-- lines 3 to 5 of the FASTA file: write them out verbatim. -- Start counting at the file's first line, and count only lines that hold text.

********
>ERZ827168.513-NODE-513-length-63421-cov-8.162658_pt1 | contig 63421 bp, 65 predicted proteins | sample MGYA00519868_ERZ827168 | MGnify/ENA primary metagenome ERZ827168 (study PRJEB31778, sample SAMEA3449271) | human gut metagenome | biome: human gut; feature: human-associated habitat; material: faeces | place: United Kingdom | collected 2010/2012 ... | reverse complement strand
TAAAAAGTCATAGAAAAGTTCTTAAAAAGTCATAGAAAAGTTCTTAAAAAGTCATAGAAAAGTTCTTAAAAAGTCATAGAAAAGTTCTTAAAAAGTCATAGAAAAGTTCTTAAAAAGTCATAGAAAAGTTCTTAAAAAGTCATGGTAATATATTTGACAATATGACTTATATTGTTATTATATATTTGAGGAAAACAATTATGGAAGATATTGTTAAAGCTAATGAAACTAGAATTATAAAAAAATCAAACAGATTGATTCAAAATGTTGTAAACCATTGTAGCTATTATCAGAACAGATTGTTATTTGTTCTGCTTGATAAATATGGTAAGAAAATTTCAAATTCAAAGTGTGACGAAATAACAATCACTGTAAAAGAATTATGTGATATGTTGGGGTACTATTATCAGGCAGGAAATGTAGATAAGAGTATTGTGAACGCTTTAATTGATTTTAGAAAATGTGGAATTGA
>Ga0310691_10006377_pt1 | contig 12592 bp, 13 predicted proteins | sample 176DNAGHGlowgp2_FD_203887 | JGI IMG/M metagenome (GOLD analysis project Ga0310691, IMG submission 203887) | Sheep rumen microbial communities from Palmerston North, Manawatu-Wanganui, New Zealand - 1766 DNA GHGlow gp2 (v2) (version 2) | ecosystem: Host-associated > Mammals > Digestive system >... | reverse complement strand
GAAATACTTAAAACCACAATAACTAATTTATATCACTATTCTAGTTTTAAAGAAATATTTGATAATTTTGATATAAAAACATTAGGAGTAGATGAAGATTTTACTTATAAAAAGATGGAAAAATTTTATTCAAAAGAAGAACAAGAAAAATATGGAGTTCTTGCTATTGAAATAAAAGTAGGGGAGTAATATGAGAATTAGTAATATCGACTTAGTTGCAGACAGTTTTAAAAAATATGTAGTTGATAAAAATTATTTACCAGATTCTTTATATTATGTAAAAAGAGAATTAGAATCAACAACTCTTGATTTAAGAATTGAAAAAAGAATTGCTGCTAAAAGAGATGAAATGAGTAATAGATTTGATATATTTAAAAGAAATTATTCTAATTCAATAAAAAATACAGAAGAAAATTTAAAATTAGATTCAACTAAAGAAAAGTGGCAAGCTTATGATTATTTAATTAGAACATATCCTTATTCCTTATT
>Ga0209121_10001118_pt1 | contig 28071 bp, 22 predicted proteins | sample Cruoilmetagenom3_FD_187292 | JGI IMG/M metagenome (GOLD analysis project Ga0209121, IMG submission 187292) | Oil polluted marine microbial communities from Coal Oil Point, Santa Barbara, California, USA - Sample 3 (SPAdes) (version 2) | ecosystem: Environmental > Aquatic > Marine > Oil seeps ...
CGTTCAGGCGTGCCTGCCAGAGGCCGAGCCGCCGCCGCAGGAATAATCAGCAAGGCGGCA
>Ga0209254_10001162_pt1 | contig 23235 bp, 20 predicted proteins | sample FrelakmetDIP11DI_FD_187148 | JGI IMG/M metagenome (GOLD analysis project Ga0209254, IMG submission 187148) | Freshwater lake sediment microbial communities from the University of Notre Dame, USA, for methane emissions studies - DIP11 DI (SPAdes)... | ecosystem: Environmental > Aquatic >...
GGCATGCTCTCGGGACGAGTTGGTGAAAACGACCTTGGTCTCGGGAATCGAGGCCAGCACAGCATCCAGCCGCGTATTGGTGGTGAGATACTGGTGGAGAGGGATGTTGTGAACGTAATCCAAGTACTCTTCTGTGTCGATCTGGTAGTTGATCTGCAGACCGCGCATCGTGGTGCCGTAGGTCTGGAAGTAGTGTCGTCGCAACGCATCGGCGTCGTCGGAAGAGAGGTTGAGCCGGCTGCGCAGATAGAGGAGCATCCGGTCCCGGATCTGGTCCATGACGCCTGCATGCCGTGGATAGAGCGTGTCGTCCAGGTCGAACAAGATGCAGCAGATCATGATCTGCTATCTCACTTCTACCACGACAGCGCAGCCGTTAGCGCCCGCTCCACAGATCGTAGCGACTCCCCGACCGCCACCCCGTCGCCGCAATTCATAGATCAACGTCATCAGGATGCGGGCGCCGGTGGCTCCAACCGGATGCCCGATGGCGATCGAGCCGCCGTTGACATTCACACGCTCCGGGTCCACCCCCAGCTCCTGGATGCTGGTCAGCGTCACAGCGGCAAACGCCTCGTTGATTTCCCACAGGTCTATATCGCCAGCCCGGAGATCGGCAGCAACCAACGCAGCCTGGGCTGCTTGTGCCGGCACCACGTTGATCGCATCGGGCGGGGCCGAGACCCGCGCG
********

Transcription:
>Ga0310691_10006377_pt1 | contig 12592 bp, 13 predicted proteins | sample 176DNAGHGlowgp2_FD_203887 | JGI IMG/M metagenome (GOLD analysis project Ga0310691, IMG submission 203887) | Sheep rumen microbial communities from Palmerston North, Manawatu-Wanganui, New Zealand - 1766 DNA GHGlow gp2 (v2) (version 2) | ecosystem: Host-associated > Mammals > Digestive system >... | reverse complement strand
GAAATACTTAAAACCACAATAACTAATTTATATCACTATTCTAGTTTTAAAGAAATATTTGATAATTTTGATATAAAAACATTAGGAGTAGATGAAGATTTTACTTATAAAAAGATGGAAAAATTTTATTCAAAAGAAGAACAAGAAAAATATGGAGTTCTTGCTATTGAAATAAAAGTAGGGGAGTAATATGAGAATTAGTAATATCGACTTAGTTGCAGACAGTTTTAAAAAATATGTAGTTGATAAAAATTATTTACCAGATTCTTTATATTATGTAAAAAGAGAATTAGAATCAACAACTCTTGATTTAAGAATTGAAAAAAGAATTGCTGCTAAAAGAGATGAAATGAGTAATAGATTTGATATATTTAAAAGAAATTATTCTAATTCAATAAAAAATACAGAAGAAAATTTAAAATTAGATTCAACTAAAGAAAAGTGGCAAGCTTATGATTATTTAATTAGAACATATCCTTATTCCTTATT
>Ga0209121_10001118_pt1 | contig 28071 bp, 22 predicted proteins | sample Cruoilmetagenom3_FD_187292 | JGI IMG/M metagenome (GOLD analysis project Ga0209121, IMG submission 187292) | Oil polluted marine microbial communities from Coal Oil Point, Santa Barbara, California, USA - Sample 3 (SPAdes) (version 2) | ecosystem: Environmental > Aquatic > Marine > Oil seeps ...